thanksgiving leftovers “red beans” & coconut rice

thanksgiving leftover "red beans" & coconut rice | two red bowls

thanksgiving leftover "red beans" & coconut rice | two red bowls

I’m boring when it comes to leftovers. (Strategy: Remove from refrigerator and eat. Alternatively, freeze, forget about, then find three months later and still eat.) My mom, on the other hand, makes magic with them — I can’t remember a single time that she tossed out leftovers in our kitchen, or a time that we didn’t ask for the rest of our dinner to be packed up when we went out to eat. Instead, I can see her poised with an open clamshell container in one hand and a metal spatula in the other, mouth pursed, surveying her wok and trying to figure out how to upcycle last night’s takeout into inevitably more delicious fried rice, or stir-fried noodles, or a simmering pot of soup. Some of her recipes are ones where she even swears by leftovers, like her mapo tofu, which she won’t make unless she’s stir-fried giant prawns the day before and has the fiery-red broth left over. (Don’t tell her I gave away her secret ingredient.)

So it was my mama’s leftovers ingenuity, not mine, that saved these “red beans” (in quotes, because I’ve taken some serious liberties with this Louisiana classic) and turned them from something pretty tasty when made from scratch into, surprisingly, something way better when made from leftovers. They were originally inspired by Duck’s Eatery, a funky kind-of-Southern kind-of-Asian little nook of a restaurant that does a revelatory take on red beans and rice with tender, smoked lamb breast (!) instead of smoked sausage, and an ingenious, fragrant cilantro-coconut rice. I was all jazzed to try to make it, but every time I tried an all-lamb version at home I found it just a tad too, well, lamb-y, perhaps because it wasn’t smoked. So it got tinkered with, and pondered, then shelved, and almost scrapped. And then, on a whim, my mom’s penchant for leftovers and a little roast meat in our fridge straightened it all out — as it turns out, a combination of just part lamb, with its fairly dominant flavors, and leftover roast turkey, with its occasionally too passive flavors, is perfect.

So this version gets its backbone from Duck’s Eatery, but it comes in a homier, Thanksgiving leftovers-y package. The rice I could eat plain, with its interplay between bright cilantro and sweet coconut — it turns out flavorful and just a tad sticky from the coconut milk, a soothingly creamy accompaniment for the spicy, salty red beans. And the red beans themselves are cooked down with celery, bell peppers, and onions, a little bit of lamb (but not too much) for an earthy richness, equal parts turkey for hearty comfort, and plenty of Cajun seasonings and chili powder for heat. It’s a slow-simmering, mostly hands-off (and wholly non-traditional, I apologize to the whole of Cajun cuisine) way to transform turkey into something totally different, and it reminds me happily of what my mom used to do with leftovers all the time.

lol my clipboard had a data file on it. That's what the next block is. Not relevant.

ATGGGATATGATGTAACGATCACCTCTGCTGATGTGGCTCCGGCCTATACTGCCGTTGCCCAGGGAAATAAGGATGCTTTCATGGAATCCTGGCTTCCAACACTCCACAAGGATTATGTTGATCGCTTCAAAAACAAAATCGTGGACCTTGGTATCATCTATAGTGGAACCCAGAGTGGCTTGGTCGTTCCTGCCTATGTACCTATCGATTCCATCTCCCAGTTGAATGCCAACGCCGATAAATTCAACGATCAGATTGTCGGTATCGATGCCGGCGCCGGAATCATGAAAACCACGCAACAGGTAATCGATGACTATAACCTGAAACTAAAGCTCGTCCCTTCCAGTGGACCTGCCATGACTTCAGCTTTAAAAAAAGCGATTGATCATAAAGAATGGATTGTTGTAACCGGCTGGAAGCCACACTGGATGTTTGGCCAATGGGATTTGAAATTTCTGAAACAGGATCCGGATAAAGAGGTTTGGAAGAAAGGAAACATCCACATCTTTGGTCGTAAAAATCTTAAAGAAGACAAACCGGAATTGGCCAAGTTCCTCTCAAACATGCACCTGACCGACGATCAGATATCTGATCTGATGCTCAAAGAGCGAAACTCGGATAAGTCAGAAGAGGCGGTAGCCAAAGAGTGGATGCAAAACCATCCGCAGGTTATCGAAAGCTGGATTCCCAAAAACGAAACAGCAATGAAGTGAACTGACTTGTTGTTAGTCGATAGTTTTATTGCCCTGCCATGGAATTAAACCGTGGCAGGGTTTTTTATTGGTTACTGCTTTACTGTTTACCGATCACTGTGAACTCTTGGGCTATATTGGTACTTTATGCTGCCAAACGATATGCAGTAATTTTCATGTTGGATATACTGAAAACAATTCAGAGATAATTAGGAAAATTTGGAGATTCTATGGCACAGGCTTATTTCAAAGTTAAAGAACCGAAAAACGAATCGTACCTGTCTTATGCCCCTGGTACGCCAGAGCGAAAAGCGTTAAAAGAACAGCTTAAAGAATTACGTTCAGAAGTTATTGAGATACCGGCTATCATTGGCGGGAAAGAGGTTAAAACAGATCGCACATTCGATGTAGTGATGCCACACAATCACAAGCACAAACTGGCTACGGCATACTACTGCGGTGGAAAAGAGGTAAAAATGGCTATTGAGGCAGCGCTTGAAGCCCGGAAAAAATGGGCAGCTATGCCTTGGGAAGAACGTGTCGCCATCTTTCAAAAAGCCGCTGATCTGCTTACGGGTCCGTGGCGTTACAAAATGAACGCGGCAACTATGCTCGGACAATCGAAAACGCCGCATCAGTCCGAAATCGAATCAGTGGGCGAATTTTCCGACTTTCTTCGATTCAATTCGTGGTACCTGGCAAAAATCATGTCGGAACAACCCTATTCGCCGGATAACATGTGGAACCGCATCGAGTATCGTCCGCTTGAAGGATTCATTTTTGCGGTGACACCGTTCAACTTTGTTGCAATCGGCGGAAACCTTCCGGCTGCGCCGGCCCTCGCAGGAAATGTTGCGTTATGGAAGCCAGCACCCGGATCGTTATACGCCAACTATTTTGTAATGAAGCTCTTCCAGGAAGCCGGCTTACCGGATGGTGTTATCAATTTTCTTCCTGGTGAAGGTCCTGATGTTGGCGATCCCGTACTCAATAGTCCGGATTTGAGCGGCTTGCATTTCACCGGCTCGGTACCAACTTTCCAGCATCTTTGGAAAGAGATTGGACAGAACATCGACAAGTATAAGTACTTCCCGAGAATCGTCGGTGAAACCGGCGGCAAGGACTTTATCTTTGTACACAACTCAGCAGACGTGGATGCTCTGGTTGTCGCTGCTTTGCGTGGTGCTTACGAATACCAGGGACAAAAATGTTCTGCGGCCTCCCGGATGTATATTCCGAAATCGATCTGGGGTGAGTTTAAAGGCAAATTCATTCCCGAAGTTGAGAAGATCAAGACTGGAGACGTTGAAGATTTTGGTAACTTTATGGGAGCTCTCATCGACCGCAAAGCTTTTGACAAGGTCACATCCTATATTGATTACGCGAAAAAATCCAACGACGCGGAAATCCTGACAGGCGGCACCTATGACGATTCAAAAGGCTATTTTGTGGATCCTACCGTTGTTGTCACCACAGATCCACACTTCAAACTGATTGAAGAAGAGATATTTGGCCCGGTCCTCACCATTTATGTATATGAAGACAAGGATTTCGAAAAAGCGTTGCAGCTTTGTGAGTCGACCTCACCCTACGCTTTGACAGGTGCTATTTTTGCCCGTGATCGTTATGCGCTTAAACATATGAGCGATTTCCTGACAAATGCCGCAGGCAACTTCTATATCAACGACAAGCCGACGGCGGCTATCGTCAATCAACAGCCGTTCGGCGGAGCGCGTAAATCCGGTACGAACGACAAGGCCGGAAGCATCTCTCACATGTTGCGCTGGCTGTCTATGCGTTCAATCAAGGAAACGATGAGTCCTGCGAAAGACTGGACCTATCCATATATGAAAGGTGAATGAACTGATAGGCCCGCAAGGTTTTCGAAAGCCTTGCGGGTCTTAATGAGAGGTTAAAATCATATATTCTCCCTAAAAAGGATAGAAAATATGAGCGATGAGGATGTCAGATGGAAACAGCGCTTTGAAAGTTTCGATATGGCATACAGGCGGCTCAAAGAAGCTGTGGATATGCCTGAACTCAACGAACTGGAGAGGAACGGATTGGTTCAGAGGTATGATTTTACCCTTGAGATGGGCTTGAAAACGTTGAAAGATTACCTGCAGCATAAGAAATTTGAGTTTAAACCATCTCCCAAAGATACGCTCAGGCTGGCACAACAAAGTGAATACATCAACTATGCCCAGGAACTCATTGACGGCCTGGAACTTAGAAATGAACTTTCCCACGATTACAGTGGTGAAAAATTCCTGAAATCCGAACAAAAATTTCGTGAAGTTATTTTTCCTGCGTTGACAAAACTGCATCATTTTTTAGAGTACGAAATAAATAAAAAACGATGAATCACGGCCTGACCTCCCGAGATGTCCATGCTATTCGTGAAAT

Speaking of my mama’s amazing cooking, we’re heading home tomorrow for a ton of it (after which there will be no leftovers, thanks to moi) and some cozy family time. Hope you have happy days ahead of you this week, too. And thank you for being here — I’m so thankful to have you. Happy early Thanksgiving to anyone celebrating!

thanksgiving leftover "red beans" & coconut rice | two red bowls

thanksgiving leftover "red beans" & coconut rice | two red bowls
thanksgiving leftover "red beans" & coconut rice | two red bowls

thanksgiving leftover "red beans" & coconut rice | two red bowls

thanksgiving leftover "red beans" & coconut rice | two red bowls

Thanksgiving leftover “red beans” & coconut rice

This is very loosely based on Louisiana red beans and rice, particularly a version I had at Duck's Eatery with smoked lamb breast and a fantastic coconut rice. We always have lamb and turkey on our Thanksgiving table, so this version morphed into the perfect opportunity to use up any leftovers from our table. It will work with all leftover turkey if that’s the main protein taking up real estate in your fridge, but I did like using about half of another kind of meat to add a bit of flavor and balance. I also think a good amount of smoked sausage would be perfect here to bring this closer to a traditional red beans and rice (or perhaps a drop or two of liquid smoke, if you have it!)


  • for the red beans:
  • 1/2 lb dried red beans, rinsed and sorted over
  • 1 tbsp oil
  • 1 cup diced sweet onion (about 1 medium onion)
  • 1/2 cup diced green bell pepper (about 1 pepper)
  • 1/2 cup diced celery (about 1 rib)
  • 1 tbsp minced garlic (about 2-3 cloves)
  • salt and pepper, to taste
  • 2 bay leaves
  • 1 tsp minced fresh thyme leaves
  • 1-2 tbsp chili powder (if you choose to use smoked sausage, I would decrease this or omit it altogether, for a more traditional flavor)
  • 1 tsp smoked paprika
  • 1/2 tsp cumin
  • 1/4 tsp cayenne
  • 1/2 tsp crushed red chili flakes (optional)
  • 5 cups chicken stock (or combination of chicken stock and water, if you'd like it less salty)
  • 1 lb leftover Thanksgiving meat, roasted or, even better, smoked (I used a mixture of lamb shank and turkey; for a more traditional flavor, use 1/2 lb smoked sausage and 1/2 lb leftover roasted meat)
  • for the rice:
  • 1 1/2 cups short grain rice* (see Notes)
  • 3/4 cup full-fat coconut milk (about half a 13.5 oz can)
  • 1 cup water
  • 1/2 tsp salt
  • 1/4 cup chopped cilantro
  • 1 tsp lime juice


  1. Place the beans in a large bowl or pot and cover with water by 2 inches. Let soak for 8 hours or overnight. Drain and set aside. (Note: Alternatively, if you forget to soak the beans a day ahead, simple bring a pot of water to boil, then pour over the beans and let sit for 1 hour.)
  2. In a large pot, heat the oil over medium-high heat. Add the onions, bell pepper, celery, and garlic, season with salt and pepper, and cook, stirring, until softened, about 3-5 minutes. If using smoked sausage or uncooked meat, add the bay leaves, thyme, and meat to the pot, then cook, stirring, until sausage is browned.